I didn't make this btw

I didn’t make this btw

Today I headed back to one of my old favourite haunts for coffee. But rather than doing the drinking, I was doing the making.

I have a few friends here who work in coffee, and it’s like a different language. It’s easy (and ignorant) to think these baristas just switch on a machine and chuck it in a cup, but it’s both a science and an art.

Tonight I went to Think Coffee on Bleecker Street, where Dylan taught me how to make espresso – and we started with expanding my vocabulary. First of all, I discovered that you put coffee in a ‘brew basket’ in the ‘portafilter’ (the thing with the handle), and then you place this into the ‘grouphead’ to let the water run through.

Intimidating

Intimidating

Think Coffee

But before we got to that, Dylan tried to teach me what ‘dialing in’ on the grinder meant. I think it’s getting the coffee beans to the right coarseness so that when you pour the water through, it travels at exactly the right speed to gather the flavour – but not too much. If the grinds are too coarse, the water rushes right through, if they’re too fine, there’s gloops of liquid instead of a steady stream. Luckily, the machine had been set already, so I didn’t have to figure this part out.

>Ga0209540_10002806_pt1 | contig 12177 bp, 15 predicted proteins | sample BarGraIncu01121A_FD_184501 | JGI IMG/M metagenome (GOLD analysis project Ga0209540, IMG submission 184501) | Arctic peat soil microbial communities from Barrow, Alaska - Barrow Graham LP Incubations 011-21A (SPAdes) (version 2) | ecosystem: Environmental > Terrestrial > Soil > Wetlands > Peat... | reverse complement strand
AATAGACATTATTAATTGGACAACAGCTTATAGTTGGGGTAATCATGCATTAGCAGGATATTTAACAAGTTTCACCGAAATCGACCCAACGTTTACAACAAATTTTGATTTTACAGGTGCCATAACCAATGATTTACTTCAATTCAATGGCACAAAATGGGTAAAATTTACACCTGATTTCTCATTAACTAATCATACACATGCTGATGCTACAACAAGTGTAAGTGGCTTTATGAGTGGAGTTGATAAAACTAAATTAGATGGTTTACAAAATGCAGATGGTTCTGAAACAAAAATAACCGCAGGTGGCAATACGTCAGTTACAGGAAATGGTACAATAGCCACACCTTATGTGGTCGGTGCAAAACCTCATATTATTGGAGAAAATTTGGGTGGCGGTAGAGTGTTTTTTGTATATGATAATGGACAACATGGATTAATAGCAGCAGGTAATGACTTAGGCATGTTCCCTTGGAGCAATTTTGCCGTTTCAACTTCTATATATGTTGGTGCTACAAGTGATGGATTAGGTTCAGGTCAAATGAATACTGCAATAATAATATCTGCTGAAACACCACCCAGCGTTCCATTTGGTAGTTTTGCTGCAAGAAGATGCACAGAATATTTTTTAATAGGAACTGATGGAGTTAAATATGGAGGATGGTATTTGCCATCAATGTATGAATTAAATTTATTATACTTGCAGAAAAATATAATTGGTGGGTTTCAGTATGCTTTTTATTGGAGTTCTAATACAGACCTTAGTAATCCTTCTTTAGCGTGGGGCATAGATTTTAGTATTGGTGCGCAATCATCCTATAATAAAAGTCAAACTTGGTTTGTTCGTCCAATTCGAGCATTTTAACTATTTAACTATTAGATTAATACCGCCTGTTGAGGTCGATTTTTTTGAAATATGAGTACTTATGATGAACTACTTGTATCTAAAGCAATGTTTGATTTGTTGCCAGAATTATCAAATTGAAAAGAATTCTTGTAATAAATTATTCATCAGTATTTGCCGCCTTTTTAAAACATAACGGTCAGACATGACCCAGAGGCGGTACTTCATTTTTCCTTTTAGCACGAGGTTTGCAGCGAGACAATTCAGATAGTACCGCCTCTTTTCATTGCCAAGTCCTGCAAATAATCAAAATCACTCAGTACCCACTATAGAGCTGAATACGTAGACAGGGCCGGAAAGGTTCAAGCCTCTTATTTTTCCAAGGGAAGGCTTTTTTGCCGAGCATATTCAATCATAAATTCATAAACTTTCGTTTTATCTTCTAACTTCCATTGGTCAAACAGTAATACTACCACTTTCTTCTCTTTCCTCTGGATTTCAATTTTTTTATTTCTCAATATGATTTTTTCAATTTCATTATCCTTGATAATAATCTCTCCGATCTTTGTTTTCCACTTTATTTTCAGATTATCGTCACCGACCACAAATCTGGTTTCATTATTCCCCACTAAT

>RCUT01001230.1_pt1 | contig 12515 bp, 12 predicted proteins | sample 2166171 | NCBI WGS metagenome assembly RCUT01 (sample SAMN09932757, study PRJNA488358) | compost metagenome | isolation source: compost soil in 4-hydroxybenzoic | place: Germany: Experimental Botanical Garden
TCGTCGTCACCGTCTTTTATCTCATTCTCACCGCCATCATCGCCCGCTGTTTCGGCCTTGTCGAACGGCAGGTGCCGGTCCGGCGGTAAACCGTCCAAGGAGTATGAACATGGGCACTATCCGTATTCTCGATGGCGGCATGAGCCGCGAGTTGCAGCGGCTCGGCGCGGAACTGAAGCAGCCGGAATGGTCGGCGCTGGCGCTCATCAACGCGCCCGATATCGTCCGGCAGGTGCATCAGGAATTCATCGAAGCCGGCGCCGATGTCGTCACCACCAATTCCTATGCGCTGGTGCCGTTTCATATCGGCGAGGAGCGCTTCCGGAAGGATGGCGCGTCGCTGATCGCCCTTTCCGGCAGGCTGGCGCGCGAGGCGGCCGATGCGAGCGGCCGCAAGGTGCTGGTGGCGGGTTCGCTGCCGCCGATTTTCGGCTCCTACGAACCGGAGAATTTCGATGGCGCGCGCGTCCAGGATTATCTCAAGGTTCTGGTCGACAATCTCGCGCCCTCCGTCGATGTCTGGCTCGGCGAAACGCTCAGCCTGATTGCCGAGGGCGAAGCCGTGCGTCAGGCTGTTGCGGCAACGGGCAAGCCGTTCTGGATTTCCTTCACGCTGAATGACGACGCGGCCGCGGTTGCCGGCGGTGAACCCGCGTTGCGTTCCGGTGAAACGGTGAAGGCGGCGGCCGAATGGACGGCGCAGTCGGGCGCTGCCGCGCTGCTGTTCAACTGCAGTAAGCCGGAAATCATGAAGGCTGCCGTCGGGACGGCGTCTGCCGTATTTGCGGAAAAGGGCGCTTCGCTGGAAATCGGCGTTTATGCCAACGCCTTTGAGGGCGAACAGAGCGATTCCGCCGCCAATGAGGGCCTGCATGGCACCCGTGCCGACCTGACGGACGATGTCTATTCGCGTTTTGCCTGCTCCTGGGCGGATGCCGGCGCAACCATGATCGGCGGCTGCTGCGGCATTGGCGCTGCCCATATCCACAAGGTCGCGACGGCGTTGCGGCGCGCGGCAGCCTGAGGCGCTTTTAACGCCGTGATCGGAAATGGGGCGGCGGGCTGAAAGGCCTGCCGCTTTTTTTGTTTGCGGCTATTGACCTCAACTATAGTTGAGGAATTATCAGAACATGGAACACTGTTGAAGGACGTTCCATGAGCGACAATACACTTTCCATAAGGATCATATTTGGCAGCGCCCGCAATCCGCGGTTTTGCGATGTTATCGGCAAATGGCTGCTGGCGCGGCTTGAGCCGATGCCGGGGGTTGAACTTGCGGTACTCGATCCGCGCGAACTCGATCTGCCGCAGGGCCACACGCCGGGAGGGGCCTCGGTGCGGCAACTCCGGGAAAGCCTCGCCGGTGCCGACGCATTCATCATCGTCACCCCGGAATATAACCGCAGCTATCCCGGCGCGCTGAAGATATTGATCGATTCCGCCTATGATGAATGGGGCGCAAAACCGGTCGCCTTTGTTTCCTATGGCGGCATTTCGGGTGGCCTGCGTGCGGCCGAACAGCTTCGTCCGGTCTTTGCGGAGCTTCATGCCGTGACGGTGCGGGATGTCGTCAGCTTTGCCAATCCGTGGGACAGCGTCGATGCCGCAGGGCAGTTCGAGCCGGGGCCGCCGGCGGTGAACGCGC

I simply put the portafilter beneath the grinder and pressed for a double shot of espresso. Then I levelled the grinds and ‘tamped’ it – i.e. pressed down on the coffee with a hand-held leveller. Dylan said you should put around 30 lbs of pressure, but a good test was turning the portafilter over afterwards and making sure the coffee didn’t fall out. Thankfully mine was okay.

Before you say anything, it's coffee shop rules to cover your hair

Before you say anything, it’s coffee shop rules to cover your hair

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After running the water through the machine for a few seconds to clear it out, I put the portafilter in the grouphead, steamed the coffee for five seconds and then let the water run through for around 20 seconds, or until I started to see a bit of a milkier colour running through the liquid. And then it was done! Bitter deliciousness.

(If I’d run the water for too long, it would’ve tasted more burnt.)

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I did the process twice; once to make an espresso and again to make an iced latte. The first time was near perfect, according to Dylan (even though he doubted I would manage it), but the second time I didn’t tamp the coffee down enough and the water moved through too quickly, so we had to stop before it hit the 20 second mark.

Hmm… this an exact science. And I was far from getting it, but I can see how with a bit of practice, it could be done. But for now, maybe I should just stick to drinking the stuff.

Think Coffee

Ice work!

Thanks for having me, Think! And thanks for the lesson Dylan!

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